Reads: The Freelance Mum by Annie Ridout

For Joni, whose birth prompted me to change the way I work”

Annie’s dedication couldn’t be more spot on. Before starting a family I was all about my career, defined by a job title and the success I was meant to feel. Turns out that success may look rather different to what I thought all along. Having my daughter re-framed my thoughts on success and I’ve never wanted a better work-life balance more, even if that does mean less money.

A FLEXIBLE CAREER GUIDE FOR BETTER WORK-LIFE BALANCE

The Freelance Mum is well written and put together in really practical sections making is super easy to read. It’s smaller than you’d expect and fits perfectly in your bag so you can read it on the go or have a quick read during nap time.

While the book is a great guide, I don’t think it fully covers how to make the jump from full time work to freelance life or maybe how to balance the two while you make that transition?

Since The Freelance Mum was published Annie has launched multiple online courses and now runs 'The Robora' platform. I've taken two of the courses and found them practical and insightful.

I always associated freelancing with more creative roles like content creation, marketing and photography. Given that assumption some chapters in the book may be less helpful than others, social media being one of them. That said, I’ve noticed a lot of freelance accountants popping up in the Doing It For The Kids: Community and something like social media basics could be helpful for those that sit outside of the creative industry.

One section I feel I should know more about is SEO. It’s always felt like a bit of a black hole and something only agencies can master with their use of jargon and Google certificates. I’ve read loads about it but never really delved that deep into it. Annie’s SEO section is really insightful, she shares the tips and tricks that have worked for her and makes it a hell of a lot easier to understand and implement.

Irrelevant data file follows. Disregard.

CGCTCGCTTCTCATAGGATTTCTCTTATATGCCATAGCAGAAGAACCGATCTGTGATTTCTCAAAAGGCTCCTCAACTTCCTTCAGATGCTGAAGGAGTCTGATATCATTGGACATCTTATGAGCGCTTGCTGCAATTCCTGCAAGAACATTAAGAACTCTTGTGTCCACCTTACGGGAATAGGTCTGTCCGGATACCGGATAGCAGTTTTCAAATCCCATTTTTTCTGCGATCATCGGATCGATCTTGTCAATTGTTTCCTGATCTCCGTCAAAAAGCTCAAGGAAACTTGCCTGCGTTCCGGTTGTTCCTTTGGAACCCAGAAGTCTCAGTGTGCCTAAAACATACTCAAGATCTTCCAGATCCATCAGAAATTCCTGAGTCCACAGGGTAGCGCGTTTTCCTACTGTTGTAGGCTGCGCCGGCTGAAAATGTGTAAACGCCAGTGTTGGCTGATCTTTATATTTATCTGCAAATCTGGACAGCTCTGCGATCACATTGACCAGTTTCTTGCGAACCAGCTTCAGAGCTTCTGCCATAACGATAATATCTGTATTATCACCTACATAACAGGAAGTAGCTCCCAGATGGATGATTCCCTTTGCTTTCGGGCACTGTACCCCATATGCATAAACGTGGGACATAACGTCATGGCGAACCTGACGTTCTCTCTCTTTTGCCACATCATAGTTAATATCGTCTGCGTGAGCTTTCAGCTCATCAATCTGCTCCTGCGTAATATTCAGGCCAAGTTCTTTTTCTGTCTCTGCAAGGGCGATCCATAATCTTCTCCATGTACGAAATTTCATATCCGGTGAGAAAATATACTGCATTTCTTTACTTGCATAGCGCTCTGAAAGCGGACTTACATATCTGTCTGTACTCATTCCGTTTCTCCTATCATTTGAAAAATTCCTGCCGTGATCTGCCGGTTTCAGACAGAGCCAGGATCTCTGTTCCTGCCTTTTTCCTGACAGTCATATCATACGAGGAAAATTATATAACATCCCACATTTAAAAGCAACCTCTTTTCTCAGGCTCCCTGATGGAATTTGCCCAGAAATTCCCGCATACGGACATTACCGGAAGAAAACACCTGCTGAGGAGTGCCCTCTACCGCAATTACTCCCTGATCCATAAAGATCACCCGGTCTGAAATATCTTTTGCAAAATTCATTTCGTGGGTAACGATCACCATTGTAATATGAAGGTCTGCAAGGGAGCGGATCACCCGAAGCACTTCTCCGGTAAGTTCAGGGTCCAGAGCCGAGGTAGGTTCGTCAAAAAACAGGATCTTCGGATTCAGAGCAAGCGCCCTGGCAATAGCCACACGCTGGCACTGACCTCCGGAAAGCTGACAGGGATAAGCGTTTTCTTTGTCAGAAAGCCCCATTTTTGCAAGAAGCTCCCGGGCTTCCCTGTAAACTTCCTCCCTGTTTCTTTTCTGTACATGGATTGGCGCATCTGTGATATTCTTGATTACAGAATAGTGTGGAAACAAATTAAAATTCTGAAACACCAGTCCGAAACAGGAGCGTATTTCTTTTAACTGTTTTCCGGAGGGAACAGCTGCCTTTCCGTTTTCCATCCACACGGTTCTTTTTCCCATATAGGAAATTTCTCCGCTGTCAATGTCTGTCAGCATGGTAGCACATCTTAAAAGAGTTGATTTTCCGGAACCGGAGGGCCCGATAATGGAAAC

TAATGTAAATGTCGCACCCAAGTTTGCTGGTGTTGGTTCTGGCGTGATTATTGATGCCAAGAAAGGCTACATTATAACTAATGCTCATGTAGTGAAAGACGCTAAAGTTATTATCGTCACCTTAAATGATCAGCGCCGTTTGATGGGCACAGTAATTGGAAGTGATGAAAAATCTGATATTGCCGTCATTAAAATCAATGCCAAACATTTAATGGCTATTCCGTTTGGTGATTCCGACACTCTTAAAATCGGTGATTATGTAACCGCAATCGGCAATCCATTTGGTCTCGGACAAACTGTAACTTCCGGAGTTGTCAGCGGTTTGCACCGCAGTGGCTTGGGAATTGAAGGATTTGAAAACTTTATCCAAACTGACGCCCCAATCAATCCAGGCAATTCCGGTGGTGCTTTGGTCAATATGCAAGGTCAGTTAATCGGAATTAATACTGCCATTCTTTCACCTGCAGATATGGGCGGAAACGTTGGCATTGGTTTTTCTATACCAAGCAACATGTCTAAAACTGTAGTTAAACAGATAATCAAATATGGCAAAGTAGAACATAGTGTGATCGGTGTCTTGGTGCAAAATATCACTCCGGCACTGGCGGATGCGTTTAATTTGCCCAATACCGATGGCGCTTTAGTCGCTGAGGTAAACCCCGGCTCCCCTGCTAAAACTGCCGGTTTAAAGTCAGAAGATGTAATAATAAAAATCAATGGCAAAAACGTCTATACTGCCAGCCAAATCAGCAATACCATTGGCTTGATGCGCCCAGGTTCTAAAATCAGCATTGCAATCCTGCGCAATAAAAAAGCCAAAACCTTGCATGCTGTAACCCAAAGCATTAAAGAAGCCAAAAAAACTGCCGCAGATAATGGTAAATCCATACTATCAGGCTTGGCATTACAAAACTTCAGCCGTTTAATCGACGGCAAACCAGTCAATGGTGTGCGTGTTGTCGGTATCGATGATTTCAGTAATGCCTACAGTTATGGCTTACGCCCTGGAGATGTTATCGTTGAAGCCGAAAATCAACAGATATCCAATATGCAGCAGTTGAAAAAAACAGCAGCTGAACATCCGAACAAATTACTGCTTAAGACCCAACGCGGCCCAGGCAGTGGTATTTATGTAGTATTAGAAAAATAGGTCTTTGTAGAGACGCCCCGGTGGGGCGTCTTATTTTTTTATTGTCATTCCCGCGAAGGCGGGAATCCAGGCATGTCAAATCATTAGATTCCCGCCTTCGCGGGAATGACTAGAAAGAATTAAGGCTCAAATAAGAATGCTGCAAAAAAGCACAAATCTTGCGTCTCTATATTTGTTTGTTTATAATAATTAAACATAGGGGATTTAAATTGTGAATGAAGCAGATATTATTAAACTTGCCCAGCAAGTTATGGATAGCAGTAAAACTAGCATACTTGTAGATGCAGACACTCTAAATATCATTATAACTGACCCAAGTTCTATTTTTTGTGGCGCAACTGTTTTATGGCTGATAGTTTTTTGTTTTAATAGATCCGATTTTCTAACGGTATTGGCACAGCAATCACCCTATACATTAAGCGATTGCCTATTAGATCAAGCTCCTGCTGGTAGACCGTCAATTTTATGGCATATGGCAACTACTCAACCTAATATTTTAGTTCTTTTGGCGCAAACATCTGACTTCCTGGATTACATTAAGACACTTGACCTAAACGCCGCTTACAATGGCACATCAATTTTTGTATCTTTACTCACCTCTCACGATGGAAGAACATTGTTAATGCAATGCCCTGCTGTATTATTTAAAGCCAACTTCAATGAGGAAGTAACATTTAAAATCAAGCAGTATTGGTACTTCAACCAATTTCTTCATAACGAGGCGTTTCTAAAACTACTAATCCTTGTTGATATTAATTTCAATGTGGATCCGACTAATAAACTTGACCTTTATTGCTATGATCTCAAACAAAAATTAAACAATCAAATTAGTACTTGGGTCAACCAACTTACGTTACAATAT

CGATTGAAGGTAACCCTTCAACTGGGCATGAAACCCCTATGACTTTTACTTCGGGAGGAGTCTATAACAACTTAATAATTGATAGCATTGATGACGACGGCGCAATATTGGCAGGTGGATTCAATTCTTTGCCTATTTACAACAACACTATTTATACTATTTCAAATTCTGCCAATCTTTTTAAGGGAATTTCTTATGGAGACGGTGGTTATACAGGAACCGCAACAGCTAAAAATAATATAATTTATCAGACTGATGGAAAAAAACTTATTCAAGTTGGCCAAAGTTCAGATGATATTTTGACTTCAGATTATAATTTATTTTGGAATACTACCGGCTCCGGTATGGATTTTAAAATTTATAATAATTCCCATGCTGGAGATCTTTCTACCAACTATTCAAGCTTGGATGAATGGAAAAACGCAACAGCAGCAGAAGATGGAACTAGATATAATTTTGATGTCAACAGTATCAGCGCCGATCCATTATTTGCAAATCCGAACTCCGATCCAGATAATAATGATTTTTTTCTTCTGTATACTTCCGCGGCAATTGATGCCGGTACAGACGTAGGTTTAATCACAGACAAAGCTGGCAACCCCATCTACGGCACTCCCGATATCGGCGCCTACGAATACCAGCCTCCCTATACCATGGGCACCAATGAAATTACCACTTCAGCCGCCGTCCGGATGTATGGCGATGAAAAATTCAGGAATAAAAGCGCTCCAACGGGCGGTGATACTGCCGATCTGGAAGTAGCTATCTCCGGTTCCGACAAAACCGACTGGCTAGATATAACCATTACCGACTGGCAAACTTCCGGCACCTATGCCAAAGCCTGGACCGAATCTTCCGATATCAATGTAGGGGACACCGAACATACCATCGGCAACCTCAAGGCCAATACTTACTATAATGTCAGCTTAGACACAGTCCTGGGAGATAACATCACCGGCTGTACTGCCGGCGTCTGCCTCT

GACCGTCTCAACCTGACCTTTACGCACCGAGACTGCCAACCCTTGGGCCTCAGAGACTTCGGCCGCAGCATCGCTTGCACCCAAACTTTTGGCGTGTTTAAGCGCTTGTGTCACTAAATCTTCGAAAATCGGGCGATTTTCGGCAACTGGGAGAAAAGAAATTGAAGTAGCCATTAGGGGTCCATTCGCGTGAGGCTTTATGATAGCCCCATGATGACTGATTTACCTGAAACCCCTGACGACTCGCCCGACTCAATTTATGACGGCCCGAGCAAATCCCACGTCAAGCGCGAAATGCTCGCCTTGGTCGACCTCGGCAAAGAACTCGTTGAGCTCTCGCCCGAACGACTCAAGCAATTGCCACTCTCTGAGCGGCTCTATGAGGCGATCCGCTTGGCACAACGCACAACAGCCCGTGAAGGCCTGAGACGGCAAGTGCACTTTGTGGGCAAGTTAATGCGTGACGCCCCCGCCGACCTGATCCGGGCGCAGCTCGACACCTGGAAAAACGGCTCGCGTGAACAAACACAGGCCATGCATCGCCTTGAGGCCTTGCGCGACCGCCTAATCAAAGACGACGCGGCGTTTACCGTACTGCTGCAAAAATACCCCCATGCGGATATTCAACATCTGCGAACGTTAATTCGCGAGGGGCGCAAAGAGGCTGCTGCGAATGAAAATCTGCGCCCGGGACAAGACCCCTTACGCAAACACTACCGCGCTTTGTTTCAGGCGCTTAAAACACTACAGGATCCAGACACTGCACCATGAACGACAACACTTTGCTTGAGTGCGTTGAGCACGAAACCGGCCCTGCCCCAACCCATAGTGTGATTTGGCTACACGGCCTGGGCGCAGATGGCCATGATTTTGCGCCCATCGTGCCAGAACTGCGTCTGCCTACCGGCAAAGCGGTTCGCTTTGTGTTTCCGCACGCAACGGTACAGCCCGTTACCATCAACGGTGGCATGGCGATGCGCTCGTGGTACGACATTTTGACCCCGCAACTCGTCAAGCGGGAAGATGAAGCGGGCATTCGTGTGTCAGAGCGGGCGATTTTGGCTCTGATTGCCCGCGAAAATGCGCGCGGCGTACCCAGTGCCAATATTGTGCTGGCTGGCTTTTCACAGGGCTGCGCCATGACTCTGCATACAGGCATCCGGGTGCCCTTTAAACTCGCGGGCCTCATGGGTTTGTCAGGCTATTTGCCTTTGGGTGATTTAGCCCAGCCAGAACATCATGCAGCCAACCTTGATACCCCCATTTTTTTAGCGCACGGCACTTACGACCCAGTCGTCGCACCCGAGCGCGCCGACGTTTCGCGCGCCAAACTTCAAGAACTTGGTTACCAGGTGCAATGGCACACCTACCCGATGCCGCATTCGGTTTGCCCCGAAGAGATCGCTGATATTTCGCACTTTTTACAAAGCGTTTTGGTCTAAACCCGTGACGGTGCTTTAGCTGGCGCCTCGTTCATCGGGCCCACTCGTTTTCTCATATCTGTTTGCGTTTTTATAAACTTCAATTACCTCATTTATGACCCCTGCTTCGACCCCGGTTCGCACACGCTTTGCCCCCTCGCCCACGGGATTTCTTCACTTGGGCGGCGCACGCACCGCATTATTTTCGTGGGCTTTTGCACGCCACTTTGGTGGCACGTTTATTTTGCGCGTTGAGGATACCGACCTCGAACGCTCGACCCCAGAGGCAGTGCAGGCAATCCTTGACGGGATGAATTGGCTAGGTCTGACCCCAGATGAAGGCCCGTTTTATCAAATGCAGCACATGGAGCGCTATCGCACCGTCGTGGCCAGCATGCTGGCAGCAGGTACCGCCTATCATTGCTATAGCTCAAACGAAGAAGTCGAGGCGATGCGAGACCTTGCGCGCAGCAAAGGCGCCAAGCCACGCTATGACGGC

I particularly liked the advice on finding a space to work outside of the house, not necessarily setting up shop but looking at co-working spaces and coffee shops if needs be.  I tend to work from home and sometimes seeing the endless jobs that need doing make it difficult to concentrate on the task in hand. I find locking myself away in my office and closing the door on the washing helps though!  To me it’s important to set boundaries between home and work. With emails at the end of our phones and Instagram being work for some it’s all too easy to work all the hours while the kids are in bed or scroll on our phones in front of the TV (guilty!)

WOULD I LEND TO A FRIEND?

Annie is a freelancer and set up her website, The Early Hour  after her children were born so she’s more than qualified to hand out advice.  The Early Hour was inspired by Annie’s own experience with her little one’s early mornings and publishes at 5am. If you’re a long time sufferer or early morning syndrome then I’d highly recommend this hilarious blog ‘Help! My baby wakes up at 5am’ by guest contributor, Joel Defries. If you know, you know!

The Freelance Mum is a great reference if you’re thinking of taking the plunge or already doing your own thing and want some reassurance that you’re covering all bases.  It won’t tell you exactly how to make that jump but it’s refreshing to read Annie’s take on freelance life and have everything covered in one practical guide.